Abortion is issue with no simple answers

To the editor:

In a letter published July 18, George Fisher responds to local pastor William Weary who decries abortion as a moral outrage. Mr. Fisher agrees that a moral outrage exists, but identifies it as the restriction on free will imposed on a woman by any societal questioning of abortion rights. Mr. Fisher couches his position in analytical terms and raises some points deserving of further discussion.

Appropriately, Mr. Fisher’s analysis begins by referencing something verifiable — a statistic — a public opinion poll of support for Roe v. Wade (a statistic seemingly acceptable as approximating public support for abortion, including from women who would never have one). The statistic indicated that the public backs Roe by about 2 to 1. In considering the significance of this statistic, it seems appropriate to note that recent presidential elections (even the president himself) have cast the reliability of public opinion polls into doubt.

It seems at least equally appropriate to question whether, as a matter of right, the majority defines morality. Morality shaped by public opinion is, by definition, moral relativism, a concept with which Mr. Fisher himself may take issue. Without attempting to define “morality” it seems a safe bet to say that it always based on truth. While current political figures urge us to consider “alternative truths,” for purposes of deciding whether a human life exists or not, the one truth is what is needed.

To assume the power to abort is to assume the power to define when life begins, and finding a truthful definition is a complex task. Mr. Fisher takes issue with Fr. Weary’s observation that a problem’s complexity does not justify inaction against it. Mr. Fisher proposes an elimination of the question by the simplification of the answer — a determination that life begins with the “first breath.” Period. End of debate. In other words, he is saying that life begins when any only when we say it begins.

However, since we did not invent life, what qualifies us to make that judgment? The truth is that we do not know, and if we acknowledge that we do not know when life begins, then we acknowledge that we don’t know what the procedure of abortion might be killing. In other words, by enabling abortion, Mr. Fisher’s majority is quite literally shooting first and asking questions later.

Mr. Fisher questions whether Fr. Weary thinks it is the church “business” to provide input to the government regarding the abortion controversy. Fr. Weary’s central point is that it is everybody’s business, not something to be left abandoned at either the doors of the church or the doors of the state. If it is the state’s business, then (as no doubt Mr. Fisher would agree) truth in governing is paramount. If truth in governing is paramount, and the truth is that the government does not know when life begins, then by enabling abortion and thus implying that it knows what it is doing, the government is not telling the truth.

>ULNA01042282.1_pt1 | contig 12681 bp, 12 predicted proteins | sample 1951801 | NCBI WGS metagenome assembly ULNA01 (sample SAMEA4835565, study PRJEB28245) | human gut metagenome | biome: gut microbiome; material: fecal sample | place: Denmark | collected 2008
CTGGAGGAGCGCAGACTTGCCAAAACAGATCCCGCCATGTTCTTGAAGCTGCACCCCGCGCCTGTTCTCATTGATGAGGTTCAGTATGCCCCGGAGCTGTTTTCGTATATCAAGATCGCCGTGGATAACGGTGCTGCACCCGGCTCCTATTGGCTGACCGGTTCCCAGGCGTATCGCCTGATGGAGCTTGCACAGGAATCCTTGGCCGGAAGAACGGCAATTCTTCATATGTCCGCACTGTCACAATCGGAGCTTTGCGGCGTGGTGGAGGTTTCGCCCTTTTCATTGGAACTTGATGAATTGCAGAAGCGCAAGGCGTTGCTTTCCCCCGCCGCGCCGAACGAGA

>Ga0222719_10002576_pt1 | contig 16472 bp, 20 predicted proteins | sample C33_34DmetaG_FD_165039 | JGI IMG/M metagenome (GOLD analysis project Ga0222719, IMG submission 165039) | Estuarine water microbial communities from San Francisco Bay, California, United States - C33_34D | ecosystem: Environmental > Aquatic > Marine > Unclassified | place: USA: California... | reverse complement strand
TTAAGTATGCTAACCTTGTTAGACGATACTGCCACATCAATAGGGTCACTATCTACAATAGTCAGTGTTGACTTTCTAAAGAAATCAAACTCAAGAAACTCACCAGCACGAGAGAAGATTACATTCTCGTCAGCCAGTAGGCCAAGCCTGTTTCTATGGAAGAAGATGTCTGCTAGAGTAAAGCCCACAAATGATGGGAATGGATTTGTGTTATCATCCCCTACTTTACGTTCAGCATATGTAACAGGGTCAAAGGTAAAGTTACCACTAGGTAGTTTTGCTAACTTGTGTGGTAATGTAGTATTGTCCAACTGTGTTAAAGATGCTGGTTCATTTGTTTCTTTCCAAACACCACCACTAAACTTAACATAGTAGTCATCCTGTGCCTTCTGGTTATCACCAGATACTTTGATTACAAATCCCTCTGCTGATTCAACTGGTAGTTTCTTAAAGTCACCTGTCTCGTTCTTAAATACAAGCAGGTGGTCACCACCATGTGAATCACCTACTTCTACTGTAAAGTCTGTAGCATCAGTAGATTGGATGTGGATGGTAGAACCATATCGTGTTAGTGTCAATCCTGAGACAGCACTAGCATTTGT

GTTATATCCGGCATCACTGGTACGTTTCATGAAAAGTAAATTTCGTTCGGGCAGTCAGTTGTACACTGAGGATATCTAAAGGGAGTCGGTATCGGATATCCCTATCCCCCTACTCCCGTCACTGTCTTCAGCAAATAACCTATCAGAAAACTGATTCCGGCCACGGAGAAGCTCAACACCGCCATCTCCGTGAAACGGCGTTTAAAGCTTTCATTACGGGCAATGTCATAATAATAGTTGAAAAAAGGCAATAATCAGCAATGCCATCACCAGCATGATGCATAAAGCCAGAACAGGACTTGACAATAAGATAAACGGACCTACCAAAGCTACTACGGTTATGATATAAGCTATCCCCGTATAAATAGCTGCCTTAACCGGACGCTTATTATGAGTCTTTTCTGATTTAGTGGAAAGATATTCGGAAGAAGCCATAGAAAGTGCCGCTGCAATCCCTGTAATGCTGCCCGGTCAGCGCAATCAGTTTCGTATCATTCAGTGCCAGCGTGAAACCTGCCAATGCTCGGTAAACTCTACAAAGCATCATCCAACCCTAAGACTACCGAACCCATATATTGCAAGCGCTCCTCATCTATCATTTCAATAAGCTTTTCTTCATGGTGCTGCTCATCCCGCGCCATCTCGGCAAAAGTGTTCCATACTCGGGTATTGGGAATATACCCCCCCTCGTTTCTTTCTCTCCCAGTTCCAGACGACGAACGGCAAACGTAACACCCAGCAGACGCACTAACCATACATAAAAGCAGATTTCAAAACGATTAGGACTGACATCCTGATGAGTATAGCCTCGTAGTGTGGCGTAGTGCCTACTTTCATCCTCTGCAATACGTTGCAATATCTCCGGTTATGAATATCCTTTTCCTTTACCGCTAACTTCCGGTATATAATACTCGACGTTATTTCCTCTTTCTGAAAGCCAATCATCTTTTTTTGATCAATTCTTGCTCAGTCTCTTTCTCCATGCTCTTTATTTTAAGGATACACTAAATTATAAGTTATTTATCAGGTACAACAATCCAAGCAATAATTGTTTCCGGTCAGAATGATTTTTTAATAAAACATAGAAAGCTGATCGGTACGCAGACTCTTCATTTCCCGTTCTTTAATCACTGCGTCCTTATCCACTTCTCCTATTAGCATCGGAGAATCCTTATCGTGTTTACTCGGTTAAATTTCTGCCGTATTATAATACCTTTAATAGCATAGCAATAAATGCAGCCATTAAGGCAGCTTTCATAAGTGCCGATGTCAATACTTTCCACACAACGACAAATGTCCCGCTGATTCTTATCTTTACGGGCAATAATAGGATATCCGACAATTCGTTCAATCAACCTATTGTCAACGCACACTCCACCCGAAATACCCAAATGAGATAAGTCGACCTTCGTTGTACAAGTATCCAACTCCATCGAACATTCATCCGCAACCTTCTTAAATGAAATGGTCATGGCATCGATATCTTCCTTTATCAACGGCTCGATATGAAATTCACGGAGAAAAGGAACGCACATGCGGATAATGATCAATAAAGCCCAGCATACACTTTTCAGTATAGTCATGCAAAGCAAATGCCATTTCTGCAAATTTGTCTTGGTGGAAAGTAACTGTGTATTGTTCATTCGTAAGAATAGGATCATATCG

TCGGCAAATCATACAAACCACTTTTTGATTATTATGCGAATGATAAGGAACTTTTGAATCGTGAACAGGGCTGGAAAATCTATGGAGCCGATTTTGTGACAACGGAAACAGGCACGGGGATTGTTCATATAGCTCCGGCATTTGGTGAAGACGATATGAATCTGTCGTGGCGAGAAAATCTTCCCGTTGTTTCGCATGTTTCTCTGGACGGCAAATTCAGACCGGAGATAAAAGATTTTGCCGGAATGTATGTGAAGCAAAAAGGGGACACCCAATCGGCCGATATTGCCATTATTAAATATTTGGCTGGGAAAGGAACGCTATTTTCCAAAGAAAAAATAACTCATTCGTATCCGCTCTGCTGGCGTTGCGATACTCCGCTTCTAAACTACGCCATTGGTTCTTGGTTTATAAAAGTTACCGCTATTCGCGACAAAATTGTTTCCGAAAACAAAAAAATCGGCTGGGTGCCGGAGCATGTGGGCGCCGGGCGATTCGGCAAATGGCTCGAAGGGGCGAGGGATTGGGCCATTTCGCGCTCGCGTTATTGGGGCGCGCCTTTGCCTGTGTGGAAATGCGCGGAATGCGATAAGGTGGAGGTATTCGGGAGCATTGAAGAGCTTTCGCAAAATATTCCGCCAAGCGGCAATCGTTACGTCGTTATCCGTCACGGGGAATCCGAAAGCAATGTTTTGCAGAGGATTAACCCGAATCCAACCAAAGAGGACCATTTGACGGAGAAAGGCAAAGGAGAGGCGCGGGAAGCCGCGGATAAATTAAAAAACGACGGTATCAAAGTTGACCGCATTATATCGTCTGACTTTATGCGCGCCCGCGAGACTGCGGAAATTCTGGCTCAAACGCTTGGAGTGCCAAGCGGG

This leaves us with the church. The church’s jurisdiction is over matters of the spirit as Mr. Fisher would surely agree. Based on matters of the flesh such as a baby’s emergence from the womb, his letter and “first-breath” proposal necessarily can address only matters of the flesh. Unless he denies the existence of the human spirit, he cannot say that his proposed solution truly addresses the “whole problem.” If he acknowledges the existence of the human spirit, then his solution is little more than a convenient proposal, as it fails to take into account the unanswered question of when the zygote/embryo/fetus/baby of whom he speaks obtains its spirit.

Morality is based on truth, and the truth is that human beings do not know when the body is imbued with its spirit. The pro-life position is that body and spirit come into existence together at the moment of conception to form a human being. Mr. Fisher recognizes certain stages of development of some form of “being” in the womb, but buys into the argument that the being does not become “human” until sometime later than its conception.

If Mr. Fisher’s “first breath” hypothesis is not a known truth (as even abortion advocates appear to understand), then his convenient proposal cannot be hawked to the public as a known truth. If the position of Mr. Fisher’s “majority” regarding abortion is based on a guess (however educated), and if morality is simply a distinction between truth and untruth, then surely a moral outrage occurs when our entire society is being deceived by the majority’s unverified, alternative truth that life does not begin at conception.

To put it another way, in this state, it is a crime for a hunter to shoot at game without having positively identified it first. To deny a human being the same protection would certainly seem to be a moral outrage.

If abortion is deemed to be acceptable by society (through its majority or otherwise), that acceptance is based on an untruth. Mr. Fisher appears to be a seeker of the truth, as Fr. Weary is and as we all are. It is the human spirit to seek the truth.

For better or worse, the truth is that we as human beings do not possess an understanding of the formation of a life or the gift of a soul. As Mr. Fisher points out, all too often in our society, a new life formed is unwanted or inconvenient, and we do not know how to deal with a brand new soul that does not appear to us to be much of a gift.

The truth is that there are no simple answers, and to pretend that there are by quoting passages from the Bible is to give the devil a voice to quote scripture for his own purpose. A society blithely ignoring a moral outrage by comforting itself with passages from scripture would seem to be a society that does not have the courage to deal with the truth.